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SEC Chair Gensler discusses agenda for the remainder of his term

On Behalf of | Feb 20, 2024 | Securities and Compliance

Securities and Exchange Commission Chair Gary Gensler discussed his agenda for the remainder of his term in an interview published last week in AdvisorHub.

Gensler was sworn in in April 2021 for a five-year term as head of the SEC, and has said he plans to stay on in his post should President Biden be re-elected in November.

Gensler spoke with a panel of Bloomberg editors and reporters about some of the issues facing the financial industry and his priorities as Wall Street’s top regulator.

He said that of the 55 or 60 proposals that were put forth after assuming the leadership of the SEC, 35 of them have been finalized, though generally with modifications from their original form.  Work is continuing on new plans, he said.

“On the equity markets, there were the four separate proposals from December 2022, and the direction of travel on those is forward. We’re working on each of those,” said Gensler. “And there was one about volume-based discounts in that market. So on those five, I feel very good about the staff work. There are some rules around investment advisers, broker-dealers and something called systems compliance and integrity. And even customer notification if somebody gets into your brokerage account or gets your private information. That suite of rules, again, the direction of travel is forward and it looks good.”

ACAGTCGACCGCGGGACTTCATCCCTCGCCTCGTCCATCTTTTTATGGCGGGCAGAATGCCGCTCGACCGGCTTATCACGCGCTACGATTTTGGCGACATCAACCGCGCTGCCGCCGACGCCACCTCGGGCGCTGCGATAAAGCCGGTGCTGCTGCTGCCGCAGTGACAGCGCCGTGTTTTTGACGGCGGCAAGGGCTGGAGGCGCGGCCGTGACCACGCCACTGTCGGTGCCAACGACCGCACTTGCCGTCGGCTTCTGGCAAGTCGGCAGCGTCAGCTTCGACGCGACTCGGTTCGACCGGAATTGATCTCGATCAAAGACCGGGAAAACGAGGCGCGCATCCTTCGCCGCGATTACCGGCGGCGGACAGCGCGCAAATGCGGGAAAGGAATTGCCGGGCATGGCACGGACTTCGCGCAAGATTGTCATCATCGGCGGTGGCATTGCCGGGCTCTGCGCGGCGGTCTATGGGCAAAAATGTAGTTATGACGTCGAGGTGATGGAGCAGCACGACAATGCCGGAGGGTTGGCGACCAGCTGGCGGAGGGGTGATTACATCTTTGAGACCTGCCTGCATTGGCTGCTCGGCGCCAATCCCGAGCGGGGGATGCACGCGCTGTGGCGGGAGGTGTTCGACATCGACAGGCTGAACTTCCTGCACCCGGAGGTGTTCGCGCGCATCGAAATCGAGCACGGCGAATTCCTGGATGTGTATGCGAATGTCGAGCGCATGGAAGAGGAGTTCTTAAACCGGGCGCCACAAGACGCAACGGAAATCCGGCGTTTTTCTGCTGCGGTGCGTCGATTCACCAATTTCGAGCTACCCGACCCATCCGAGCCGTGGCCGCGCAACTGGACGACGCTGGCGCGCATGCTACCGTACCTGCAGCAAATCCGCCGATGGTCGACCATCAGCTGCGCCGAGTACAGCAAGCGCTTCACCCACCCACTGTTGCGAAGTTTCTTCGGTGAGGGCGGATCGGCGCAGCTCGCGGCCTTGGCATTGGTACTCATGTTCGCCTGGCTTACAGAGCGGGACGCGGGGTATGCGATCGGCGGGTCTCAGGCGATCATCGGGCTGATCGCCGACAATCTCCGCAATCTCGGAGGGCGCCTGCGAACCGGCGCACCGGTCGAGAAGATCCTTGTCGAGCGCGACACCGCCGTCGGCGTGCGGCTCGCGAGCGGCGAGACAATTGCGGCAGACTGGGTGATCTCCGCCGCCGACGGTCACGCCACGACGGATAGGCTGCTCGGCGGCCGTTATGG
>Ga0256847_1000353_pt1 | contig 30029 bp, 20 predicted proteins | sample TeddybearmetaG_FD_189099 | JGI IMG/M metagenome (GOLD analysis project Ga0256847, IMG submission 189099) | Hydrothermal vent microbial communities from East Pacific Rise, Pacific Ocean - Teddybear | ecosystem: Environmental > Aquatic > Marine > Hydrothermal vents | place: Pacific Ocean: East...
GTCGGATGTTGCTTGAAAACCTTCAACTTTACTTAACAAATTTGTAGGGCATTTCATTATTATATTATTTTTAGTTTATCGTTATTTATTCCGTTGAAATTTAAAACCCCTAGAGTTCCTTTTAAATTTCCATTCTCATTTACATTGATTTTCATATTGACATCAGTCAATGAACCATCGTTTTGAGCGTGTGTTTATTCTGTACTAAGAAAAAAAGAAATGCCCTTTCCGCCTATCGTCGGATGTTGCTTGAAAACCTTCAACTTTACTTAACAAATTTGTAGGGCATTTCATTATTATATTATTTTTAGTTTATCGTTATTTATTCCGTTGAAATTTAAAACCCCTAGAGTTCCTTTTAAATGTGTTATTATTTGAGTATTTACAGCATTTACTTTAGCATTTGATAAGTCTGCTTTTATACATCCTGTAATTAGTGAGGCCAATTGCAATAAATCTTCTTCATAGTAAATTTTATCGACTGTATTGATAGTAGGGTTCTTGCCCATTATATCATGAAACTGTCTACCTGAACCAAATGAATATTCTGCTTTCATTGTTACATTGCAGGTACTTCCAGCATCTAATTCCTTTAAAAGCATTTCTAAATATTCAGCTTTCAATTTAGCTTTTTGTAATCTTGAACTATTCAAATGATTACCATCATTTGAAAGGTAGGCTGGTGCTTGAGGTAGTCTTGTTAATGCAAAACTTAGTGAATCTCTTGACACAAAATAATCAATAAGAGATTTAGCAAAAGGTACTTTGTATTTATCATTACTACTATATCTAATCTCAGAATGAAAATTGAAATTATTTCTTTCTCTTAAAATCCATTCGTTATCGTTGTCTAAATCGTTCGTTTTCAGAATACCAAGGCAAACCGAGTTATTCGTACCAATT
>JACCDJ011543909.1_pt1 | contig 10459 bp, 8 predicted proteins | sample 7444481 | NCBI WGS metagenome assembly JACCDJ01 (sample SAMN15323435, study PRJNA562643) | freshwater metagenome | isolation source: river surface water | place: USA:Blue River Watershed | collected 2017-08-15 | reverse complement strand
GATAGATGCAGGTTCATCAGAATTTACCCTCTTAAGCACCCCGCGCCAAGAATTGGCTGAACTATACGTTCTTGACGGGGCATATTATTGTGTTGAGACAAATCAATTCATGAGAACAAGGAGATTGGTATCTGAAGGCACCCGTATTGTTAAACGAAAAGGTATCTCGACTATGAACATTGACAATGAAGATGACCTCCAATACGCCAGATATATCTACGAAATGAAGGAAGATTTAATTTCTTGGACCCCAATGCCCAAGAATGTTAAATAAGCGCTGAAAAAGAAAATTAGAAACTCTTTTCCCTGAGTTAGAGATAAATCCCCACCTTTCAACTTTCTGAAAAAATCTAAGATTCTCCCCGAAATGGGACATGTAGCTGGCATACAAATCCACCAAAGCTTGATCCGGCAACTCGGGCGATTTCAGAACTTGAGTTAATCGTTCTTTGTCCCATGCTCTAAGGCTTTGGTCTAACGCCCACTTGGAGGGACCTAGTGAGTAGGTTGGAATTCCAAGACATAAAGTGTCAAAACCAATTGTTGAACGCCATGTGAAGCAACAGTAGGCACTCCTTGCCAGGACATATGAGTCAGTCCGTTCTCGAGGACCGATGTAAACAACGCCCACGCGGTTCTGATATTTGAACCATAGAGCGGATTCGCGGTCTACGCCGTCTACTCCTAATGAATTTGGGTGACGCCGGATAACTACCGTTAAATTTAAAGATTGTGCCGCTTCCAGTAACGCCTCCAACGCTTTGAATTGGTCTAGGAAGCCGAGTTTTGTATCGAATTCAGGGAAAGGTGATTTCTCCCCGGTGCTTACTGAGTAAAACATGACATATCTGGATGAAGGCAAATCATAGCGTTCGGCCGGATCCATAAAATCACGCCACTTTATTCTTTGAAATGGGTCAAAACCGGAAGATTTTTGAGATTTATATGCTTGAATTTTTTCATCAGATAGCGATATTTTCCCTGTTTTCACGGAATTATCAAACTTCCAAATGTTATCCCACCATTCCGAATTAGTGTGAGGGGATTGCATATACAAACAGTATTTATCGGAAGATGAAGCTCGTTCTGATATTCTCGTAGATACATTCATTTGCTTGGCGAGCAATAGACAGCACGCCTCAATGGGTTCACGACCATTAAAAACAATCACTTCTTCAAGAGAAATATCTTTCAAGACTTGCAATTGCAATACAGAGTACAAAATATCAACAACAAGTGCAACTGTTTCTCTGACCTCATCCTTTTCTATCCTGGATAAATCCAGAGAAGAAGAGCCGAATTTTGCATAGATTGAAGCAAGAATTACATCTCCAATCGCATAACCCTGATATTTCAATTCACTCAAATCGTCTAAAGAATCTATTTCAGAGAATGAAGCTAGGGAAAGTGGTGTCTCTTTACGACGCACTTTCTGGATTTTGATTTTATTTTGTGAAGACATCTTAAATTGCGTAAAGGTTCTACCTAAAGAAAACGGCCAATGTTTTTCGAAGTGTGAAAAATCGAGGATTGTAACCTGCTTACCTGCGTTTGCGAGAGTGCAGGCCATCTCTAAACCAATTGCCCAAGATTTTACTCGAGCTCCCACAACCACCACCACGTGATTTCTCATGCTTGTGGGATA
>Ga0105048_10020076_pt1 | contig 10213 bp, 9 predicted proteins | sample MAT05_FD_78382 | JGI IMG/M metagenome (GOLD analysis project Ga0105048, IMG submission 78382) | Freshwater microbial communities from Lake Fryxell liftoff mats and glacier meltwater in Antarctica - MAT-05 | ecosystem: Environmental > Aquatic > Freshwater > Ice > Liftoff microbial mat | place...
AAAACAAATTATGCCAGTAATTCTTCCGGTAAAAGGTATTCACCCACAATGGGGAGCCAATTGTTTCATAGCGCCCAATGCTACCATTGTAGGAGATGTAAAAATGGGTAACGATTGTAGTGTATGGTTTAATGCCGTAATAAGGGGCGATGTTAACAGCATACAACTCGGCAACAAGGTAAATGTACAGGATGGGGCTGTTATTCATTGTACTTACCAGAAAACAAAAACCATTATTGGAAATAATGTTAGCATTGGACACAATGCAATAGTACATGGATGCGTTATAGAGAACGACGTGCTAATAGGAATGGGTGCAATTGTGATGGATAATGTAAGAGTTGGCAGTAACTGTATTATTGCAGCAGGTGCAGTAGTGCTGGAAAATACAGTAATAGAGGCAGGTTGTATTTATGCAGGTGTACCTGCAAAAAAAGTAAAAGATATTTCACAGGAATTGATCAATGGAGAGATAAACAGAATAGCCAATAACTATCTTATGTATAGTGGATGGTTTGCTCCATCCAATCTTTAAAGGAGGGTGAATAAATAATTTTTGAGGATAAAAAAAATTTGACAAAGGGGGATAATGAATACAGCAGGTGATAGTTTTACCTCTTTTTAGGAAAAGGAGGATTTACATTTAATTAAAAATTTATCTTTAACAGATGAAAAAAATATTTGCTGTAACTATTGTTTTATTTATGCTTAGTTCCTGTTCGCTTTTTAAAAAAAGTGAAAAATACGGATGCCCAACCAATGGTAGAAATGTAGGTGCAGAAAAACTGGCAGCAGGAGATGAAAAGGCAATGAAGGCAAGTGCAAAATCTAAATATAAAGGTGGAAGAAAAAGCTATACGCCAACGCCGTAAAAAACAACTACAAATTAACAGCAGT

Gensler also noted the commission’s ongoing efforts to finalize a rule requiring public companies to disclose climate-related information, and rules requiring broker-dealers and investment advisers to take certain steps to address conflicts of interest associated with artificial intelligence and predictive data analytics.

He said there is no pressing timetable for completion of these proposals.  Gensler added that in retrospect, he did not feel the SEC had been too ambitious in its rules proposals.

“Knowing everything we know, we would probably have laid out a similar agenda,” he said. “Part of it is there’s five SEC commissioners, and it’s coming to a consensus as to priorities. So I think these are real needs, of driving efficiency and competition and resiliency in the market, and I feel pretty optimistic.  Does it mean that we adopt every rule that we propose? No, because sometimes we learn from commenters and we moderate and we change or we re-propose something, so the clock does run out. But I’d rather finalize that which is ready, instead of finalizing against the clock.”

On other matters, Gensler was asked about the growth in private credit, and emphasized the benefits of credit intermediation in the bank and non-bank sector.  Regarding risks to financial stability, he cited concerns over where the banking sector and non-banking sector come together.

“It’s in the prime brokerage, where banks are basically lending to the non-bank sector, particularly in this secured funding market called repos, and in the reverse repo market. Something like three-quarters of that market is done at zero or near-zero margin,” Gensler said.

He also addressed the risks involved in cryptocurrencies, given the lack of regulatory compliance in the industry.

“It’s a whole field built on a predicate of sidestepping the law when they choose to, and then relying on the laws when it’s to their advantage,” he said. “When they’re in bankruptcy court, they’re certainly right there in court, relying on the laws, suing each other sometimes.”

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